Geological Survey

Bollinger County is located in the southeastern part of Missouri, about 90 miles south of St. Louis and 25 miles west of the Mississippi River. It is bordered on the east by Cape Girardeau County, on the south by Stoddard County, on the west by Wayne and Madison Counties, and on the north by Perry County. The total area of the county is 397,235 acres, or about 620 square miles.

Bollinger County has two distinct physio-graphic regions within its borders. The Salem Plateau, which covers most of the county, is an extensive land region made of Ordovician age rocks that surrounds the St. Francois Mountains. In Bollinger County, these rocks are mostly cherry dolostone with some thin inter-bedded sandstone. A thin loose deposit covers the broader ridge tops. The plateau is highly dissected by numerous streams forming interconnecting ridges and steep hill slopes.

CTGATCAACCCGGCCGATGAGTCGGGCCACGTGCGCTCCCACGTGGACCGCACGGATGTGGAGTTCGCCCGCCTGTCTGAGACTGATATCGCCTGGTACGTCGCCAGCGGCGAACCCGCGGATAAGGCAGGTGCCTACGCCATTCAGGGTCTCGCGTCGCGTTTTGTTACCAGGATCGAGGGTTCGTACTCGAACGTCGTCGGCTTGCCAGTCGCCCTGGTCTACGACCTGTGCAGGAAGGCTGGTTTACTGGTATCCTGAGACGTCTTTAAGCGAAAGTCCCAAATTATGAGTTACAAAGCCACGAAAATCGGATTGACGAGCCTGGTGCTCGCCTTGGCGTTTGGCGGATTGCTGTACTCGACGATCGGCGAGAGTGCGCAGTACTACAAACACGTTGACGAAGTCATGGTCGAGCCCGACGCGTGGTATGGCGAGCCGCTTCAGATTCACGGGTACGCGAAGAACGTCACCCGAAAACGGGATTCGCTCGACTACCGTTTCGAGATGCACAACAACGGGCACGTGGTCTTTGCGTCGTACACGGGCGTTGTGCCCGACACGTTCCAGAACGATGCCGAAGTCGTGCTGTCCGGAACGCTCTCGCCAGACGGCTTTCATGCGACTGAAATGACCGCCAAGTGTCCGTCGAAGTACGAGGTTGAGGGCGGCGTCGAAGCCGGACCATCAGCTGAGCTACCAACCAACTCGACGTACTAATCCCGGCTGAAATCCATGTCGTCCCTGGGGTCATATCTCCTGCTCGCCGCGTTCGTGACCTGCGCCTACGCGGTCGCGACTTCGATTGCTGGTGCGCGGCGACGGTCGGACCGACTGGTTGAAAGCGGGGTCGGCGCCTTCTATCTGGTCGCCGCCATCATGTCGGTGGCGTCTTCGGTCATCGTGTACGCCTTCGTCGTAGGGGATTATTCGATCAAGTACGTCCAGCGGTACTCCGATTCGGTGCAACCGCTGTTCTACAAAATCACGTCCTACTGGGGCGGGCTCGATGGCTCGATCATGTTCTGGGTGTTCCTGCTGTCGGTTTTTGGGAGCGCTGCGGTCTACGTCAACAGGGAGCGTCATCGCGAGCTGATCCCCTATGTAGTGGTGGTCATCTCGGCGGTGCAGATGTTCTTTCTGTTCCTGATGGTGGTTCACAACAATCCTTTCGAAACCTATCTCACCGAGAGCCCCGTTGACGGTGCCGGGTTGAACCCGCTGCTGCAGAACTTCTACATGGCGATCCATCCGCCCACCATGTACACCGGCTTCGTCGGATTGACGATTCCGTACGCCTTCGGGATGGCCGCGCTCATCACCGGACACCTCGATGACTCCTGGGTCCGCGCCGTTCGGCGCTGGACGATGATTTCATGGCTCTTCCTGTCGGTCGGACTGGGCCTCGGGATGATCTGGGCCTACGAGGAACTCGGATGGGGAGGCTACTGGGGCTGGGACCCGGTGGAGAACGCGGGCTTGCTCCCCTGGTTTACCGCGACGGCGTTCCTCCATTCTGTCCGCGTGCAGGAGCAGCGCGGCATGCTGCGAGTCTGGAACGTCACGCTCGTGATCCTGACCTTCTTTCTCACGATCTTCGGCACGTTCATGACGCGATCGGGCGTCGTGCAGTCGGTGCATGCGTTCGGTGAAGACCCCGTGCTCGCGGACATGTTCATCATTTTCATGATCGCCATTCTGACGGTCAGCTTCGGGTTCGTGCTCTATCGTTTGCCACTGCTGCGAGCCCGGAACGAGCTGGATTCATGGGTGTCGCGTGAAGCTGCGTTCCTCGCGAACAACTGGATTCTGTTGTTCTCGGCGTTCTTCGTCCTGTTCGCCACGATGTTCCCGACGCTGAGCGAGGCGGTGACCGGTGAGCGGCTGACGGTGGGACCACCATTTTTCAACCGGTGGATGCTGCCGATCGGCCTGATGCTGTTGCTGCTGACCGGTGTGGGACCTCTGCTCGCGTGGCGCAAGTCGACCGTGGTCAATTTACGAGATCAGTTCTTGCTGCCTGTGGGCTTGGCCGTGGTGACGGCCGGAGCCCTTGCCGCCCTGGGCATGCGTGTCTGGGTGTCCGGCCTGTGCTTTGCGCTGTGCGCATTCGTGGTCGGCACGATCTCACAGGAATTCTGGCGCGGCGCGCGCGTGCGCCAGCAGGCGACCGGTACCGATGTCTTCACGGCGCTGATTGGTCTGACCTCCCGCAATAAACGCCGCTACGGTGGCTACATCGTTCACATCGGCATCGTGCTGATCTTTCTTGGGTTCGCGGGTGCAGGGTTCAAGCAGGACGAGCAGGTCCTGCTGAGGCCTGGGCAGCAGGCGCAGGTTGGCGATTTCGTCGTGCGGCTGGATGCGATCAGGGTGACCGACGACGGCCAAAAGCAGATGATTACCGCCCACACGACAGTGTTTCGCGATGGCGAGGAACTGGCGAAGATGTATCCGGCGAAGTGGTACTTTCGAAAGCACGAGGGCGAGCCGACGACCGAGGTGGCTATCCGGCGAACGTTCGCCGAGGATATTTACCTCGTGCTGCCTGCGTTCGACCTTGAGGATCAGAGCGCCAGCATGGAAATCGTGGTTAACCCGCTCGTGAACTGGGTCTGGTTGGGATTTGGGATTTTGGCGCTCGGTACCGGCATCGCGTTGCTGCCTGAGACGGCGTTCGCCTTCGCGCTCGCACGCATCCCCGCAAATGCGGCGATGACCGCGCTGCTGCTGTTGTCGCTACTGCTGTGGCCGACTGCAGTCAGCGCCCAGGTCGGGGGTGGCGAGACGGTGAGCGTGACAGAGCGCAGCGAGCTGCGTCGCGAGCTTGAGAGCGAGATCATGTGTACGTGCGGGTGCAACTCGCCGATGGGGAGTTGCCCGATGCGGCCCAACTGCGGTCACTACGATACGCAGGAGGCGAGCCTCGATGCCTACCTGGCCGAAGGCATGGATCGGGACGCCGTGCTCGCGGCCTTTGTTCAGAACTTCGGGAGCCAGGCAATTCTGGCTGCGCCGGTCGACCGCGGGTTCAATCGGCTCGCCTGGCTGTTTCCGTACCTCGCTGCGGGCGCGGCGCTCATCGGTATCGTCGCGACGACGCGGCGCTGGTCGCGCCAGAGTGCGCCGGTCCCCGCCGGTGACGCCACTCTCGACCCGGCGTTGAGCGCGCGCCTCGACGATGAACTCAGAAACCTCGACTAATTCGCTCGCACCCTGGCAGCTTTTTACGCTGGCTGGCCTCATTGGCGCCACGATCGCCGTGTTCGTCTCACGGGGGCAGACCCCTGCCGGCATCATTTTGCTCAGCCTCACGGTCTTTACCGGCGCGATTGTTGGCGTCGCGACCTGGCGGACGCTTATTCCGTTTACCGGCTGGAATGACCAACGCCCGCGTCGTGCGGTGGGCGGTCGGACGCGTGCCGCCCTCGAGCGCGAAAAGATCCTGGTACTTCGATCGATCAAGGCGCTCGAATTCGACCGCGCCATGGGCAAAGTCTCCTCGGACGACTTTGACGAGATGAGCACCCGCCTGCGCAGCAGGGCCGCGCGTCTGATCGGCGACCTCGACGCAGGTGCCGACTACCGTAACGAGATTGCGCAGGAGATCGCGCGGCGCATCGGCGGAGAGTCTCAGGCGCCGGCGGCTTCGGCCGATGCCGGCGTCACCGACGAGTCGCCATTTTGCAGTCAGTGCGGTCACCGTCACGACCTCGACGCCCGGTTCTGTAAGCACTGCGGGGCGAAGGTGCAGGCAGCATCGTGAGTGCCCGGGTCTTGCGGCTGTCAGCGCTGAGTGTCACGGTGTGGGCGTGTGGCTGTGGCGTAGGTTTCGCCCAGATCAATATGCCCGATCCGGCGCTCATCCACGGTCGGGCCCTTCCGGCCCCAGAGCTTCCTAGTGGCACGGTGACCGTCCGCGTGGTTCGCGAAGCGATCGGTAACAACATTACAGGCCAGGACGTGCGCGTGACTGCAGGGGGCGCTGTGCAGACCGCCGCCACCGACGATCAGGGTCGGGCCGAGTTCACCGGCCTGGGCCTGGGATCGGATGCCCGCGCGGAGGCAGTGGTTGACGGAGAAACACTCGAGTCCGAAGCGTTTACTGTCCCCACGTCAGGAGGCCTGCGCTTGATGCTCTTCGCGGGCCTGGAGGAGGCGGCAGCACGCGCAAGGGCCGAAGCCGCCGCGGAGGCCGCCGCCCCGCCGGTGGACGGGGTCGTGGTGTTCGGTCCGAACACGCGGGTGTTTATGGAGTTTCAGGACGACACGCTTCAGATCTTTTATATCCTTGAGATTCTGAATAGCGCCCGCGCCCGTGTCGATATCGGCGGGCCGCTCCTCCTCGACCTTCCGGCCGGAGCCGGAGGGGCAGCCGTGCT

The Mississippi River alluvial delta area is in the southern part of Bollinger County. This area is primarily lowlands produced by the Mississippi River during a previous era. It is level and made up of terraces and intra-terrace flatland.

The major river valleys drain to the southeast. The Whitewater River and the Little Whitewater River are in the northern part of the county. Crooked Creek, along which the town of Marble Hill is located, is in the middle part, and the Castor River is in the southwestern part of the county.